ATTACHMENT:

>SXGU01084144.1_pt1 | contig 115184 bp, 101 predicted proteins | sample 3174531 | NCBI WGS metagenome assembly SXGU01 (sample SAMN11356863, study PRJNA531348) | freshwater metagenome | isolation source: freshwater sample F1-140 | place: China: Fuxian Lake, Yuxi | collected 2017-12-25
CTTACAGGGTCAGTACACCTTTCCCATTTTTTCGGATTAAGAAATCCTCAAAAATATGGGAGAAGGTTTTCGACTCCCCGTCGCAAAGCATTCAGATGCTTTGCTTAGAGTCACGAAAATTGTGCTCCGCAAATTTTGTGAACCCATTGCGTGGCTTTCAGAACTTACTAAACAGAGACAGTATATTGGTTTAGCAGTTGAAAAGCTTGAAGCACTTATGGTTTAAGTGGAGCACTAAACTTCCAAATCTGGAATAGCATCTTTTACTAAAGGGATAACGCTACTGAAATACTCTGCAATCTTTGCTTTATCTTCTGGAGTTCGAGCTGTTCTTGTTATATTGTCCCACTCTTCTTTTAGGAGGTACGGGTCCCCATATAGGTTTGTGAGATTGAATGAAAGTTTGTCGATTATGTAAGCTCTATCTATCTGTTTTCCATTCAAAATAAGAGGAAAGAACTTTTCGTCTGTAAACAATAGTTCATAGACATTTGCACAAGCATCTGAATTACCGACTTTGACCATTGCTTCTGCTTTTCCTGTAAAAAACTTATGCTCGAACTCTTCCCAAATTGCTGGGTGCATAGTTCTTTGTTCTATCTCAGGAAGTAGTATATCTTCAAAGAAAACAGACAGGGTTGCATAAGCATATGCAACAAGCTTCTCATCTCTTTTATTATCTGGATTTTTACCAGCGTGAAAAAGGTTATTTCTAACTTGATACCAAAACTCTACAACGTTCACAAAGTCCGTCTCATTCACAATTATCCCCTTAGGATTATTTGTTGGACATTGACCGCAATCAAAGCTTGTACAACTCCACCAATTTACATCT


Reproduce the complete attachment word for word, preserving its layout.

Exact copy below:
>SXGU01084144.1_pt1 | contig 115184 bp, 101 predicted proteins | sample 3174531 | NCBI WGS metagenome assembly SXGU01 (sample SAMN11356863, study PRJNA531348) | freshwater metagenome | isolation source: freshwater sample F1-140 | place: China: Fuxian Lake, Yuxi | collected 2017-12-25
CTTACAGGGTCAGTACACCTTTCCCATTTTTTCGGATTAAGAAATCCTCAAAAATATGGGAGAAGGTTTTCGACTCCCCGTCGCAAAGCATTCAGATGCTTTGCTTAGAGTCACGAAAATTGTGCTCCGCAAATTTTGTGAACCCATTGCGTGGCTTTCAGAACTTACTAAACAGAGACAGTATATTGGTTTAGCAGTTGAAAAGCTTGAAGCACTTATGGTTTAAGTGGAGCACTAAACTTCCAAATCTGGAATAGCATCTTTTACTAAAGGGATAACGCTACTGAAATACTCTGCAATCTTTGCTTTATCTTCTGGAGTTCGAGCTGTTCTTGTTATATTGTCCCACTCTTCTTTTAGGAGGTACGGGTCCCCATATAGGTTTGTGAGATTGAATGAAAGTTTGTCGATTATGTAAGCTCTATCTATCTGTTTTCCATTCAAAATAAGAGGAAAGAACTTTTCGTCTGTAAACAATAGTTCATAGACATTTGCACAAGCATCTGAATTACCGACTTTGACCATTGCTTCTGCTTTTCCTGTAAAAAACTTATGCTCGAACTCTTCCCAAATTGCTGGGTGCATAGTTCTTTGTTCTATCTCAGGAAGTAGTATATCTTCAAAGAAAACAGACAGGGTTGCATAAGCATATGCAACAAGCTTCTCATCTCTTTTATTATCTGGATTTTTACCAGCGTGAAAAAGGTTATTTCTAACTTGATACCAAAACTCTACAACGTTCACAAAGTCCGTCTCATTCACAATTATCCCCTTAGGATTATTTGTTGGACATTGACCGCAATCAAAGCTTGTACAACTCCACCAATTTACATCT